“BLACK PARENTS GIVE BIRTH TO WHITE BABY!” screamed the headline on the Sun. I devoured the tale of Ben and Angela Ihegboro, a Nigerian couple who recently gave birth to a blond baby, despite having no known mix in their racial histories. Doctors at Queen Mary's Hospital in England, where the baby was born, have told the parents the baby is not an albino.
I scoured the Internet for other articles on the subject. This wasn't the usual details binge, because while I am a consummate tabloid consumer, this was more about identity than anything else. You see, my heritage is mixed. I was born in Peru to a mother of mixed Hispanic and European heritage, and a father of Hispanic and Asian heritage.
I have a photo of my parents on my desk. They're both brown-eyed and dark-haired. They're permanently tan, but that's neither here nor there because so am I, even if my tan is occasionally artificial. They're both well-built because my father plays soccer and basketball, and my mother is a volleyball champion –- something I failed to inherit also. My sister is brown-haired and brown-eyed, and she has my mother's family body-type. She's very curvy. The quintessential Latina look. And she also plays sports, so she's strong and well-defined.
In the Russian roulette game of genetics, I came out fair-skinned and haired and green-eyed, and while this coloring is common in my mother's family, my body type is more similar to that of my father's –- tall, svelte, and leggy. Which means, essentially, that I look like I don't entirely belong in either family.
I never really thought about this as a child because by the time I was old enough to consider "being different," we'd moved to an island in the Pacific so diverse in population, that everyone was different. My three closest friends were a blond and blue-eyed Caucasian, a Pacific Islander, and a Cantonese.
It wasn't until I went to Russia at 17 that I experienced what it means to truly be lost in the crowd. I will never forget it. For the first time in my life, I was "one of them." Funny, because beyond my love of Russian literature, a vague understanding of Cyrillic by virtue of studying Koine Greek in high school, and a deep appreciation of vodka, I didn't really know anything about Russian culture. But I was accepted at first glance. No one treated me like a tourist even though my Russian was hardly conversational.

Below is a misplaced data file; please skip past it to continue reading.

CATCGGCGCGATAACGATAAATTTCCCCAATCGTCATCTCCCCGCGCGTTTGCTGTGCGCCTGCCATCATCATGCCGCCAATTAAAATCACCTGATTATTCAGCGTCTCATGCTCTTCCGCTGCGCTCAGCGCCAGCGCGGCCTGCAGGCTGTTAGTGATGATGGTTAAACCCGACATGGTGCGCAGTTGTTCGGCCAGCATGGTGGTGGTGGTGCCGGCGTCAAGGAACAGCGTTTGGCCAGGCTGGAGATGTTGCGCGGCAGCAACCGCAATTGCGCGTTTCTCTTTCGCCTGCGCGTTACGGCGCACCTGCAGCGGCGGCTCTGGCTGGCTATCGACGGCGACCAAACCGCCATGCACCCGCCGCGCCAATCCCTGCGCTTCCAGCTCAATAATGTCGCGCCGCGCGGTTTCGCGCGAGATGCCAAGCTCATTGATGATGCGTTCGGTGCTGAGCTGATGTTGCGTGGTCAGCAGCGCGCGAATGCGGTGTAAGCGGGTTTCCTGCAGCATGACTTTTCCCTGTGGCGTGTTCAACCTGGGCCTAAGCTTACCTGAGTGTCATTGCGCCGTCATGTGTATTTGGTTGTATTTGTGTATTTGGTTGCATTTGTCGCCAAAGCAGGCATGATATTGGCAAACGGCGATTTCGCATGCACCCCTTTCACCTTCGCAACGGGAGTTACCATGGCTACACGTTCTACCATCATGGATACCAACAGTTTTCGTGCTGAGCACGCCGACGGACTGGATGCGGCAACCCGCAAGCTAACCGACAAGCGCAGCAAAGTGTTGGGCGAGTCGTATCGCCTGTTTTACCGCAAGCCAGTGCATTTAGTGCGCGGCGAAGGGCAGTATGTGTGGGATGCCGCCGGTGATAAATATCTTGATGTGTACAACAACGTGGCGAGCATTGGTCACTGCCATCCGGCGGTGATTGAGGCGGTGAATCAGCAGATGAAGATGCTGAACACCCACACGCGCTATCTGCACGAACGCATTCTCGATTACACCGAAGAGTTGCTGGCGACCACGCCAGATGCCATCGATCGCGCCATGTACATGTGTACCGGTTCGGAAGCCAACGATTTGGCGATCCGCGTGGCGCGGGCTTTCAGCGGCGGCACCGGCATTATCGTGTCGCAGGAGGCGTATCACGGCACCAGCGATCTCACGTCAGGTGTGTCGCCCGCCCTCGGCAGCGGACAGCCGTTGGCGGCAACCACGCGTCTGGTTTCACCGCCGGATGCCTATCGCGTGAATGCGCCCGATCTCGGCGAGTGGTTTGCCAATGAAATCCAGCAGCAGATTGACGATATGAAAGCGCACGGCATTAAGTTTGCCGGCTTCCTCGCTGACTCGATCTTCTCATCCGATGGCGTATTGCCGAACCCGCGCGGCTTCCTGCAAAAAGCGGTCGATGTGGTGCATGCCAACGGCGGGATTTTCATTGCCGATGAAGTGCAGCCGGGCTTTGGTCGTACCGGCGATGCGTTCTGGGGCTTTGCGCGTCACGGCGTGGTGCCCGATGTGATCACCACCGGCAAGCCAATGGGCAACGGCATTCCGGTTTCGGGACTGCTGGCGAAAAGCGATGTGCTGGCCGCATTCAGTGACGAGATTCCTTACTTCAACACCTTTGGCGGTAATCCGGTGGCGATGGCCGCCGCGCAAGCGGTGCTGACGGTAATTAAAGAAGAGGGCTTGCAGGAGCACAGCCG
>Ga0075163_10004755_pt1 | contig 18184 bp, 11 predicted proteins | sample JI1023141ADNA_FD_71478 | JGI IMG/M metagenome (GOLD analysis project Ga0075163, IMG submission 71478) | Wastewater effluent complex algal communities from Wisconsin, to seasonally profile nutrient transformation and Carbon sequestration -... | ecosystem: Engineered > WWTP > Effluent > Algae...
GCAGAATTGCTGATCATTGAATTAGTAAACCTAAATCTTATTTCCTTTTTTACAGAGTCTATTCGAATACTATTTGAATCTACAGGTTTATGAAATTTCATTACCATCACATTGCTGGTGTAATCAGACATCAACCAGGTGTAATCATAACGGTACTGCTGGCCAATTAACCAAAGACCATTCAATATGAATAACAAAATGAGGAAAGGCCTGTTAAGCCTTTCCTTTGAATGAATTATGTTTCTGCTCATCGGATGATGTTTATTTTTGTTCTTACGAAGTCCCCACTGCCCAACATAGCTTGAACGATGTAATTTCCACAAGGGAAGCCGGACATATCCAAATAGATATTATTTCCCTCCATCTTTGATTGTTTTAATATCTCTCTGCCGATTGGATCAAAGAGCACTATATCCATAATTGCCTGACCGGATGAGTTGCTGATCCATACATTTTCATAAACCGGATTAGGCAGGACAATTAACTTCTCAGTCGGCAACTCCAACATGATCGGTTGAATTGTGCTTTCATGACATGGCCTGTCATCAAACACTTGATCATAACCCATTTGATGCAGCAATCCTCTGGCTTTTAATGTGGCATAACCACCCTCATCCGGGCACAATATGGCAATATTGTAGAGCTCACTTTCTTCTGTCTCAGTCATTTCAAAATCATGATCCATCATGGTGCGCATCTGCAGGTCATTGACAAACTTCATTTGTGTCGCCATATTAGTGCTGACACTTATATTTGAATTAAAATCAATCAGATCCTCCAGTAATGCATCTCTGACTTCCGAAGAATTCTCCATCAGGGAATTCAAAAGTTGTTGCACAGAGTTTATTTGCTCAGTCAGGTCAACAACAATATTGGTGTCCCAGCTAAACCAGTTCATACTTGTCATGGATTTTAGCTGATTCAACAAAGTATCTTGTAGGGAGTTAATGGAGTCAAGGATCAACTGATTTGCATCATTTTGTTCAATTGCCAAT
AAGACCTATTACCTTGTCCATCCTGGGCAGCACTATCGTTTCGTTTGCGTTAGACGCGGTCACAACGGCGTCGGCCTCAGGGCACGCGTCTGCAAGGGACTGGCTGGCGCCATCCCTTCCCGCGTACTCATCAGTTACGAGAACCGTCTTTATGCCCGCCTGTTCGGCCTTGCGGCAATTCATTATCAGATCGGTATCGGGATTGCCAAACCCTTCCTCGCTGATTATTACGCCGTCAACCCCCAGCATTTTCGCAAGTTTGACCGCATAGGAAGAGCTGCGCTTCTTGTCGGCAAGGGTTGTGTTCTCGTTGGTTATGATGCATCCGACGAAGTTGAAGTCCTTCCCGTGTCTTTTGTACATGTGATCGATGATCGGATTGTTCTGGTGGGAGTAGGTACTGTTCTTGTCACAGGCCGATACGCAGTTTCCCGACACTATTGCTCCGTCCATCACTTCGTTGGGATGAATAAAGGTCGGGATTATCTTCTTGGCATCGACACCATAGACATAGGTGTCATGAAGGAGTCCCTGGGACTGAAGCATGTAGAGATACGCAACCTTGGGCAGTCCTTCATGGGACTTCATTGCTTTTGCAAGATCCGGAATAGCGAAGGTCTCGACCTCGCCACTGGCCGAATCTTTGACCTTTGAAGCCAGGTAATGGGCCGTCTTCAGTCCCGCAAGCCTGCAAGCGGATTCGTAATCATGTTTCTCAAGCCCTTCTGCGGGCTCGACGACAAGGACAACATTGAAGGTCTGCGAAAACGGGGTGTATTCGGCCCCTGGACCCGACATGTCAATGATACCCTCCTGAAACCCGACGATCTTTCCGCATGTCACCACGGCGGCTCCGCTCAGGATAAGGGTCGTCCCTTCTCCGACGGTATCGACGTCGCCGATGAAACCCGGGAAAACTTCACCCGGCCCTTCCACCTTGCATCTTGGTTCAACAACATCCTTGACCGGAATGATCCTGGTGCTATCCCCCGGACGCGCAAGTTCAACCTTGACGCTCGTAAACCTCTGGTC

This all reminds me of an incident that unfolded some time ago here in Los Angeles at a fast food restaurant where I happened to stop to get lunch. The women behind the counter were casually speaking to one another in Spanish. I ordered a burger and fries and one of them said to the other -– still in Spanish -– that I really needed it. And the other responded that the "gringa" would probably eat it and then go vomit. The discussion went on from there, all of the employees looking over at me as I stood by smiling and pretending to be oblivious.
Until I got my meal, that is. Then, in my most obnoxious Spanish –- employing "thou" and everything –- I asked for the employees names and requested to speak to a manager. I remained composed, but I was furious. That's the thing about race –- we like to think it's visible and a lot of times, it isn't.
I am Peruvian. It took me a while to get to an emotional place where I could say that, because I am what sociologists call a "third culture kid," someone, who by spending such a significant amount of time among other cultures, has integrated elements of these and their birth culture into a third culture that is distinct from the originals. But it was never a question of what I looked like.
It shouldn't be a question of what you look like –- not when it comes to your country and, certainly, not when it comes to family. As a writer, I can tell you with all authority that it's not about the book's cover, it's about the soul that lives on those pages inside.
Let the birth of Nmachi Ihegboro be a reminder of that to all of us.
AV Flox is the editor of Sex and the 405 -- what your newspaper would look like if it had a sex section.
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